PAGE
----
Why is there an unofficial 3-mile rule between pig factories but no rules on how far they can be from neighbors’ homes if they are under the animal unit requirement? Does this mean pigs are more important than people? It appears so.
This issue is real. Diseases are mutating in the chicken and swine industry. The concern by the Center for Disease Control and many others is that these diseases may mutate into a human form to negatively affect human health. This is real. This is happening.
6. Setbacks. One mile setback from a rural residence is a must. The current half-mile setback is not addressing the issue adequately. Values of homes have dropped 10 percent to 60 percent around the nation when CAFOs are built next to them. A two-mile setback from rural towns is a must also for new CAFOs. Some municipalities in our great country require three-mile setbacks for CAFO’s. Concerns for the health and welfare of our city, county and state residents should trump the need for so called “cheap food,” which really is not that cheap.
7. Require bonding of buildings for cleanup in case of business failure and termination of building and cement pit. This is an important protection for our aquifers lakes streams and wells.
8. Require bonding for loss of property values. Property values have plummeted 10 to 60 percent for residences and property nationwide when CAFOs were built near them. This would also be a protection for the county and CAFO owner/operator from what are call nuisance lawsuits.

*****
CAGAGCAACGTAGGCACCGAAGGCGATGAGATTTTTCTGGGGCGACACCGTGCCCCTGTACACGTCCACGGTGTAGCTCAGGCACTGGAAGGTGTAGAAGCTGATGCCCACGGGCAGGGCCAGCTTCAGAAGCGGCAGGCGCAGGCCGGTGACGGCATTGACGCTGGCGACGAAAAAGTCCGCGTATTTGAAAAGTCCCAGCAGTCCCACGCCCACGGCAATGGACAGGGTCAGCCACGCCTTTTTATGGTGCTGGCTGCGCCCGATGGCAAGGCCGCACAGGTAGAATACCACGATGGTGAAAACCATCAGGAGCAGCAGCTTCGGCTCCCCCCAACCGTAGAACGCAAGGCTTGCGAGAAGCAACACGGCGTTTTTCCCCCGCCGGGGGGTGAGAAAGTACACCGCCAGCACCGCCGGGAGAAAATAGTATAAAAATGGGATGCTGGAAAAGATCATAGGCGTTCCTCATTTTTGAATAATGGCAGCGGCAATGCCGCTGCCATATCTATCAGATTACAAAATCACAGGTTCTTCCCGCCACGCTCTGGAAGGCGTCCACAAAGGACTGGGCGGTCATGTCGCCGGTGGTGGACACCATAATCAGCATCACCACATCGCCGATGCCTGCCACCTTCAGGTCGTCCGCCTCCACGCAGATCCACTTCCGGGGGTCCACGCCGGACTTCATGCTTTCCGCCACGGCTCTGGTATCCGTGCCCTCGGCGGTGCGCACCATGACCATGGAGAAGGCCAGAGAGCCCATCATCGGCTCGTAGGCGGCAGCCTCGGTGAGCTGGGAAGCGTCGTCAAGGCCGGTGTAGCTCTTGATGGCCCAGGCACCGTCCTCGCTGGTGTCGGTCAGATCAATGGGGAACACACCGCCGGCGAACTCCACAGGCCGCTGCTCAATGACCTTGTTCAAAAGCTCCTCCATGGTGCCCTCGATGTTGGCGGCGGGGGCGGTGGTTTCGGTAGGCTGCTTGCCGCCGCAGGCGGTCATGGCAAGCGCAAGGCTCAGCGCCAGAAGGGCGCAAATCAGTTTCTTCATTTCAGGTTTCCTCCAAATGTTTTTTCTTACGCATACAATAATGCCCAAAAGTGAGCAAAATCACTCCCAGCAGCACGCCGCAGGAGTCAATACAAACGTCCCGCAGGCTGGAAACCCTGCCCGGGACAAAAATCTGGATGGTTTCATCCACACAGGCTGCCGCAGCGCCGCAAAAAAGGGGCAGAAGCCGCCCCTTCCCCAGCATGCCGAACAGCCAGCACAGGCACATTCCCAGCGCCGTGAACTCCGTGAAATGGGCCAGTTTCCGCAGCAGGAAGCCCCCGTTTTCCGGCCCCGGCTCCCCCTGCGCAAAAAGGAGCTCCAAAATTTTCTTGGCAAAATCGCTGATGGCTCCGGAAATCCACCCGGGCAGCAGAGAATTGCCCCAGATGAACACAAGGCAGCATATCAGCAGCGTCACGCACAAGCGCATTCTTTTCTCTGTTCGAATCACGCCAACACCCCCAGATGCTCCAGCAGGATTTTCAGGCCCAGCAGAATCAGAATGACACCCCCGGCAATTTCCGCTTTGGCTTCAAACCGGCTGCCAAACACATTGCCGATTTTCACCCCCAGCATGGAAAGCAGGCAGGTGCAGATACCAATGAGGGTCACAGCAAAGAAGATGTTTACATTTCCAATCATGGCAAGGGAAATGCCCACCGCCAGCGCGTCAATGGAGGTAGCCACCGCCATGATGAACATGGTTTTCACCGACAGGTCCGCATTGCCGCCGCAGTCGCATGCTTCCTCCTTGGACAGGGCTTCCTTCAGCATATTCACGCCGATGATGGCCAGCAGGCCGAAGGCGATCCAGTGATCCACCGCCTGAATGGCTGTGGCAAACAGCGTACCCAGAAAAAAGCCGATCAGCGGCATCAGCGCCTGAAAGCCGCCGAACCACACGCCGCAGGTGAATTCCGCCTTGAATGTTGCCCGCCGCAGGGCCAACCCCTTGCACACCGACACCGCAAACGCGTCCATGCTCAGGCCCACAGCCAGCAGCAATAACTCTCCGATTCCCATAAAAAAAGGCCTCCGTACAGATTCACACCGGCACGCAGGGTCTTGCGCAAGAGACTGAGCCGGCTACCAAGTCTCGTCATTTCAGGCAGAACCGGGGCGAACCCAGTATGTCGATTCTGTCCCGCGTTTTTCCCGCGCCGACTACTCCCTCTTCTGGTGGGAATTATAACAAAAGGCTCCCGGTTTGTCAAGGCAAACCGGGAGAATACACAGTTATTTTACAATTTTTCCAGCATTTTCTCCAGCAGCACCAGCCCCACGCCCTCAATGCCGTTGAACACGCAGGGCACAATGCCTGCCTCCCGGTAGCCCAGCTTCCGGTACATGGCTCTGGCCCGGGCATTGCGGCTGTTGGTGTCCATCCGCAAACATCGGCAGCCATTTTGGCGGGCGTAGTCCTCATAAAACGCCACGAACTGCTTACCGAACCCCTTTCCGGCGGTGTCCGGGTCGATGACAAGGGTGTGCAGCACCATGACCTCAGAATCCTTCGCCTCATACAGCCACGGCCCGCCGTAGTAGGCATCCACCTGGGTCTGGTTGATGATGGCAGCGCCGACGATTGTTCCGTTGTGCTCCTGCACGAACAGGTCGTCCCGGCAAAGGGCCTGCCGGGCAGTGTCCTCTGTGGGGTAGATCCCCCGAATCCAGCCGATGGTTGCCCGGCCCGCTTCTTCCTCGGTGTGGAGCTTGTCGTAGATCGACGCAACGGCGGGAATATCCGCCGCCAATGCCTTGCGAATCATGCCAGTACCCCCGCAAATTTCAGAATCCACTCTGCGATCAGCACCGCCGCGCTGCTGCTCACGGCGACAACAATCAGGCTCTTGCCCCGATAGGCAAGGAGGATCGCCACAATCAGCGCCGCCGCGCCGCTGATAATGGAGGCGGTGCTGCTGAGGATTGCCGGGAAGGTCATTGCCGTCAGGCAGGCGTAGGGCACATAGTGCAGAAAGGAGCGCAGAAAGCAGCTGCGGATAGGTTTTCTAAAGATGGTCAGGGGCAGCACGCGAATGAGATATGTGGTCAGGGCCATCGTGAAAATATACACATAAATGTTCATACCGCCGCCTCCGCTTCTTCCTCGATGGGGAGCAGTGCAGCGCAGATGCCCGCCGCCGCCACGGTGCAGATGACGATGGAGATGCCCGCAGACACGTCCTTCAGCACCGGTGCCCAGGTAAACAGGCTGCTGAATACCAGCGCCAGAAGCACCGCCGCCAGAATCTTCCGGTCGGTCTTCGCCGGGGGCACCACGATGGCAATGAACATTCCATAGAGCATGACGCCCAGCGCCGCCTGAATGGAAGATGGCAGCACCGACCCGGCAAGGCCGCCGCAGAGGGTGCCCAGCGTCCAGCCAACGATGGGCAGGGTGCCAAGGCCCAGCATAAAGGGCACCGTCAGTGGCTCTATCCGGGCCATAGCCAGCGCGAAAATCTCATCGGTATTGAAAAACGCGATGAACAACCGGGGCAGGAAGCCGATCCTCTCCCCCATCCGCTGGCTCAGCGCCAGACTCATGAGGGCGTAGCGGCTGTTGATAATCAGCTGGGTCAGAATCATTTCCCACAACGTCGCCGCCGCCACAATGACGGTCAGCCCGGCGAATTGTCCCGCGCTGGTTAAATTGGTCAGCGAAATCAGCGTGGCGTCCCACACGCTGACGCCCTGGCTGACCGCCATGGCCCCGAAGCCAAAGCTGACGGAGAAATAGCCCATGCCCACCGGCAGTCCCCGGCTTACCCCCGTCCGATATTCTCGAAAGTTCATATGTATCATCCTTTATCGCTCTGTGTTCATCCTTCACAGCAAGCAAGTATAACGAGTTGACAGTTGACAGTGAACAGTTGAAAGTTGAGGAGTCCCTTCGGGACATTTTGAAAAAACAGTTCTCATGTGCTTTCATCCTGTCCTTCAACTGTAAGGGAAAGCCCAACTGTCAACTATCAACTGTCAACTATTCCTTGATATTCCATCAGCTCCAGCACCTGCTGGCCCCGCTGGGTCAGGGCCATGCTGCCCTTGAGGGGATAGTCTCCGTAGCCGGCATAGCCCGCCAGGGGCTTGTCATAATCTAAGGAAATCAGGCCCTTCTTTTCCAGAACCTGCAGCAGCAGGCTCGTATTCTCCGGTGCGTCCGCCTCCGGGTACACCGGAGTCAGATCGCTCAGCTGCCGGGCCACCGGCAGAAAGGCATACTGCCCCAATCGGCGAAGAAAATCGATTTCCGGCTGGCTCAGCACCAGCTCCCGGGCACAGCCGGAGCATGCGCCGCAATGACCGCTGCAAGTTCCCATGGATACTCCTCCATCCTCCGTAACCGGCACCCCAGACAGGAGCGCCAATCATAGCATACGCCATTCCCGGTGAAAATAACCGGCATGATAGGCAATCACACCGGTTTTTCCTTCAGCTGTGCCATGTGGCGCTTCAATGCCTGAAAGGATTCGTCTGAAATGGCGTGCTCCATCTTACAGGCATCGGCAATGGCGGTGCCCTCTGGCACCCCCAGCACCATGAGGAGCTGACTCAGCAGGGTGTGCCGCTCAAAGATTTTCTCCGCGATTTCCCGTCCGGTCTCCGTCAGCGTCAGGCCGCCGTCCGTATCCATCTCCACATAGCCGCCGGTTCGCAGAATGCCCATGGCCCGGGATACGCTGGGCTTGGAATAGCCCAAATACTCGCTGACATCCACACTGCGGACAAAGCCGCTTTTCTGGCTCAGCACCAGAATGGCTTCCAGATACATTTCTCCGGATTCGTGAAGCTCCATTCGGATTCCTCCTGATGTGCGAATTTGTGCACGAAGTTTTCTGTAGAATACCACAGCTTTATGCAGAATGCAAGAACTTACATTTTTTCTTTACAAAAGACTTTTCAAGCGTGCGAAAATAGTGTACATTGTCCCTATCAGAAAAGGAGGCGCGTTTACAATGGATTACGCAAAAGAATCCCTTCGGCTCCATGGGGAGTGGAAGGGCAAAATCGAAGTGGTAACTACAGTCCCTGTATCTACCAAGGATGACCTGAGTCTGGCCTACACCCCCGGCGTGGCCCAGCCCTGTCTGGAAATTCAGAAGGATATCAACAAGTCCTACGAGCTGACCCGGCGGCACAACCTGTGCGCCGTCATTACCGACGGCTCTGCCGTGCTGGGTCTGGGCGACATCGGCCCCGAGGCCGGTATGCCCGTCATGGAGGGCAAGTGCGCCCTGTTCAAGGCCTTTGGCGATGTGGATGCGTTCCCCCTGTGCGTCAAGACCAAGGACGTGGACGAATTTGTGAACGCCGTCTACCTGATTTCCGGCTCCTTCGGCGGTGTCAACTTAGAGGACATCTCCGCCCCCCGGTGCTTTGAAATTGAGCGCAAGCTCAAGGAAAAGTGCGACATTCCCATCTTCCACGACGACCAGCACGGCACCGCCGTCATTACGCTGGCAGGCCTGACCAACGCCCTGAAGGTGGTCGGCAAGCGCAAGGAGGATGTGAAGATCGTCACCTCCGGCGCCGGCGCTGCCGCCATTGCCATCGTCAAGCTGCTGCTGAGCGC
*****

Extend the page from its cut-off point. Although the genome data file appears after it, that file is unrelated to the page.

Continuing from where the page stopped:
9. Require tougher county road agreements and road hauler agreements for when the feed trucks or semi trailers tear up the roads during wet or blizzard conditions.
10. The Kloucek Challenge. I ask that each of you take a cot or air mattress and sleep four hours in a hog, chicken, or turkey unit that is under the CAFO limit in the alleyway right next to the animal, not in the air conditioned office or other areas. Then take the cot or mattress outside and sleep within 100 feet of an active running exhaust fan. Then tell me they do not need some fair, common sense oversight.
11. MRSA and swine facilities — University of Iowa Research. Maryn McKenna’s Jan 22, 2014 article in “Wired” entitled “Almost Three Times the Risk of Carrying MRSA from Living near a Mega Farm” provides overwhelming evidence. Her article based on University of Iowa research of VA patients living near CAFOs should send a strong message. 1,036 patients living in rural Iowa were tested in the Iowa City VA facility in 2010 and 2011. “Overall among those patients, 6.8 percent were carrying MRSA, drug resistant staph in their nostrils. But the patients’ likelihood of carrying MRSA was 2.76 times higher if they lived within one mile of a farm housing 2,500 or more pigs.”
As one of my friends says, “I rest my case, end of story!”